Why would it be useful for the modem to be able to NAT for more than one class c subnet? Wouldn't the following scenario work?

DSL Modem WAN: public static LAN: Def GW: WAN port NAT for to public static IP

Wireless Rtr 1 WAN: LAN: Def GW: NAT for to

Wireless Rtr 2 WAN: LAN: Def GW: NAT for to

Both routers would provide DHCP addresses for their respective wireless clients. I presume roaming would not work because the client would need to obtain a new IP address. But roaming doesn't work now anyway as I mentioned yesterday.

If I'm missing some key point about network connectivity that requires NAT for, I sure wish that someone would enlighten me. Bob

Reply to
Bob Simon

OK - sounds like your "modem" is actually acting as a router.

However - sharing between the 2 routers with default config will not work (since you cannot initiate a TCP connection on 1 and deliver to the other if you have NAT on each).

Try turning off NAT & DHCP on both of your routers and let the modem (router) do it.

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I don't intend to use the default config. Other than that, do you see a reason that the first design will not work?

Is there some reason that a wireless router and the DSL modem cannot both do NAT?

Reply to
Bob Simon

Double NAT'ing is generally considered troublesome but you can give it a try of course

You should also determine if the wireless routers can be configured as bridges and just use for the entire setup

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if you can disable NAT, then you should be able to get the clients on W rtr 1 and w rtr 2 to talk directly.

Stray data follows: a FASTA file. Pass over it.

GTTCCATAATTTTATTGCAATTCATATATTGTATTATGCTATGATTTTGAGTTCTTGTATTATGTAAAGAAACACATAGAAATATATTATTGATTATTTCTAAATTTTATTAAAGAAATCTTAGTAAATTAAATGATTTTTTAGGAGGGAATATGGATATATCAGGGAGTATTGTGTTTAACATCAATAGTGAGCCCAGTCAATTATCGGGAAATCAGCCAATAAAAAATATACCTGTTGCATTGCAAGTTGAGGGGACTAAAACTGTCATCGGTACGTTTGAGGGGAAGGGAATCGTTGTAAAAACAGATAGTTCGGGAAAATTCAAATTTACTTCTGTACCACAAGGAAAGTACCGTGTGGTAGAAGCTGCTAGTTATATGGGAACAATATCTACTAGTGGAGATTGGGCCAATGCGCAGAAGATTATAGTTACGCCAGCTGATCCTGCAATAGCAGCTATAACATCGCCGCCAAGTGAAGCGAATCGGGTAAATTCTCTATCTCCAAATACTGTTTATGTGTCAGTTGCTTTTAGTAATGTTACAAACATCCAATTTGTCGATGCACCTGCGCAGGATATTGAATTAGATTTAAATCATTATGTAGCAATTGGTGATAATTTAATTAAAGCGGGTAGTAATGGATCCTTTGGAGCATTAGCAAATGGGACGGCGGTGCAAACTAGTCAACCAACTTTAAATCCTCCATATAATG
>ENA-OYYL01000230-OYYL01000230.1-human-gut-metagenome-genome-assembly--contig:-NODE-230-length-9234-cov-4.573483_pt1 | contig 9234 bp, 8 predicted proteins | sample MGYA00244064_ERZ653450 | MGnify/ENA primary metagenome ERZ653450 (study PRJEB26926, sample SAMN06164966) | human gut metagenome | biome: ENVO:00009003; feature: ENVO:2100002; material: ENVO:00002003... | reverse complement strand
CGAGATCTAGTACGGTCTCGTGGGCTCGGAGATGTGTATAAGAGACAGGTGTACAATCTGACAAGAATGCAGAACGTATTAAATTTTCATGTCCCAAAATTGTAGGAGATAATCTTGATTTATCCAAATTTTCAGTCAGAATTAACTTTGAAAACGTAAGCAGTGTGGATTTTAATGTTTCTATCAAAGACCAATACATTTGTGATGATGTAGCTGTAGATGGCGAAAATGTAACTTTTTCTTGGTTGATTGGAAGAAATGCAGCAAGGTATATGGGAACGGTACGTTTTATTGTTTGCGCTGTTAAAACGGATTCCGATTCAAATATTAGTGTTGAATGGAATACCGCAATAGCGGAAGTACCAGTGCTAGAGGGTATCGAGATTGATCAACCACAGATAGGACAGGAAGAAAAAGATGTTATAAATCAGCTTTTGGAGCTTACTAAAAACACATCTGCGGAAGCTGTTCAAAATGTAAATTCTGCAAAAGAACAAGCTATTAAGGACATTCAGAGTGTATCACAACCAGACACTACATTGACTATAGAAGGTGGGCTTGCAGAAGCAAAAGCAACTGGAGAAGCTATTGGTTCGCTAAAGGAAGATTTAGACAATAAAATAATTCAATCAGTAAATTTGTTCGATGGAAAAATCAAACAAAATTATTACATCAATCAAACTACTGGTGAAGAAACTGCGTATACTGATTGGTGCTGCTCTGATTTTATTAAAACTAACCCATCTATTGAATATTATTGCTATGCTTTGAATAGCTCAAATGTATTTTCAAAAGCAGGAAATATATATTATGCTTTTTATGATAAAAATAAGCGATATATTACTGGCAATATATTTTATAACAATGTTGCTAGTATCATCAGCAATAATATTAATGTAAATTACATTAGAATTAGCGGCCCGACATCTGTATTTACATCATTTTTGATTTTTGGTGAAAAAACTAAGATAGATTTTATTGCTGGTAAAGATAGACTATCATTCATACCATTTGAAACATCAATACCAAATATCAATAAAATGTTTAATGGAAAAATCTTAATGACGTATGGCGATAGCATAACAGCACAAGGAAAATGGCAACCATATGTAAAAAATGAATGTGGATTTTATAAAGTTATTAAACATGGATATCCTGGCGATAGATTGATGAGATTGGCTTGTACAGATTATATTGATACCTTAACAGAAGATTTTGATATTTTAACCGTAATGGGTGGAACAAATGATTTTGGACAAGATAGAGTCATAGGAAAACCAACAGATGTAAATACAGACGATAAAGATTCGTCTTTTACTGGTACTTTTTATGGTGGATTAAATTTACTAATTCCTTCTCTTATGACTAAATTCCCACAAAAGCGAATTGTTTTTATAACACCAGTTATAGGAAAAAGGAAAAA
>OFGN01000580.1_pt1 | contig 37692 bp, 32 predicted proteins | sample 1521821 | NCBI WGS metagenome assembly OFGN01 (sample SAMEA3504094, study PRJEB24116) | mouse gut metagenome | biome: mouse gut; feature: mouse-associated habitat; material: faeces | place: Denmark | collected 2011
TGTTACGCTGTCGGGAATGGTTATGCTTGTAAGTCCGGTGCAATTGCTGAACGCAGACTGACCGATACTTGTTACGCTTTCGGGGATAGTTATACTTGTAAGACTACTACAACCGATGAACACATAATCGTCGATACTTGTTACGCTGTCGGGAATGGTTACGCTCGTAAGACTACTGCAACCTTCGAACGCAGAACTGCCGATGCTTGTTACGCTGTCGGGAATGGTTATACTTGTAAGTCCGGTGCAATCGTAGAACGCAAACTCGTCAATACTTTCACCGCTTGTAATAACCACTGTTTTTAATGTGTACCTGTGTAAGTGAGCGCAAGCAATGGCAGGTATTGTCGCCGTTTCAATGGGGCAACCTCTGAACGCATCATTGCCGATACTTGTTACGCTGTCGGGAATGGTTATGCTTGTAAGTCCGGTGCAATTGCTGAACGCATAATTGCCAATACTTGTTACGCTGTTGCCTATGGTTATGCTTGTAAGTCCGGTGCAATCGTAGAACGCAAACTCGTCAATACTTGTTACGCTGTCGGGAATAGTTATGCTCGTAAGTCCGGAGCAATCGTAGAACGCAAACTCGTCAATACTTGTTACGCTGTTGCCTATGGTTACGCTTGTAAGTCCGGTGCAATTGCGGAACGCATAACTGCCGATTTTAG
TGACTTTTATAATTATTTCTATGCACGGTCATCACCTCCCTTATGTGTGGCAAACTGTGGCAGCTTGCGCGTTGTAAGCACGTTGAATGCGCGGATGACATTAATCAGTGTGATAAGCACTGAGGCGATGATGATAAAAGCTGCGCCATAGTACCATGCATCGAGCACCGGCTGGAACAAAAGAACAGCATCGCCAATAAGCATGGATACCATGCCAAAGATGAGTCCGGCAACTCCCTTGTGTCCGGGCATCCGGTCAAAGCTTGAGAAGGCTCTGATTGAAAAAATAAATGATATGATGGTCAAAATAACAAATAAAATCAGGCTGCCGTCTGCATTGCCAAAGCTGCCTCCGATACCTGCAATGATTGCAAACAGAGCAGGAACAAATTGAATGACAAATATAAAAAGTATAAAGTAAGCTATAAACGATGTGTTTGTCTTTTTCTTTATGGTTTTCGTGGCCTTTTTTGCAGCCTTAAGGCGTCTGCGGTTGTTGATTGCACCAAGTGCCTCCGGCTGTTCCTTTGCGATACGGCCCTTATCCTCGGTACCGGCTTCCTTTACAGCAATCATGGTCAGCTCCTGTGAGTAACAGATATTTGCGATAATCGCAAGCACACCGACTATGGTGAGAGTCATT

OK. if rather than NAT these can work as real routers then you may be able to make it work - but the modem would need to handle static routes, RIP etc, since your LAN would comprise 3 subnets.

A better way (especially with only a few devices) is to structure it as a single subnet.

But if the wireless routers just use no NAT, no routing and you have DHCP for all devices from the "DSL modem" then a device should be able to move across the 2 wireless links using the same IP address.

So if the address stays the same, you should be able to get roaming to work.

hook a LAN port on each router to the modem. Disable NAT / DHCP on each router (or run them in "AP mode" if they support it). Do not connect to the WAN ports on the routers.

if you remove 1 layer of NAT you end up witha system with a single "LAN" and IP subnet, spread across the modem + 2 routers.

once you have that the connectivity between your devices is unrestricted, and you have a chance to sort out roaming.

Note - if you want roaming to work, you need:

  1. the same SSID / key phrase / wireless encryption mode on both wireless routers.
  2. devices where the wireless driver understand roaming (and implements it correctly) - lots of flakey / broken drivers out there...
  3. A LAN that handles the logical move of a MAC address - this is functions in the bridging within each wireless router + in the modem.

good luck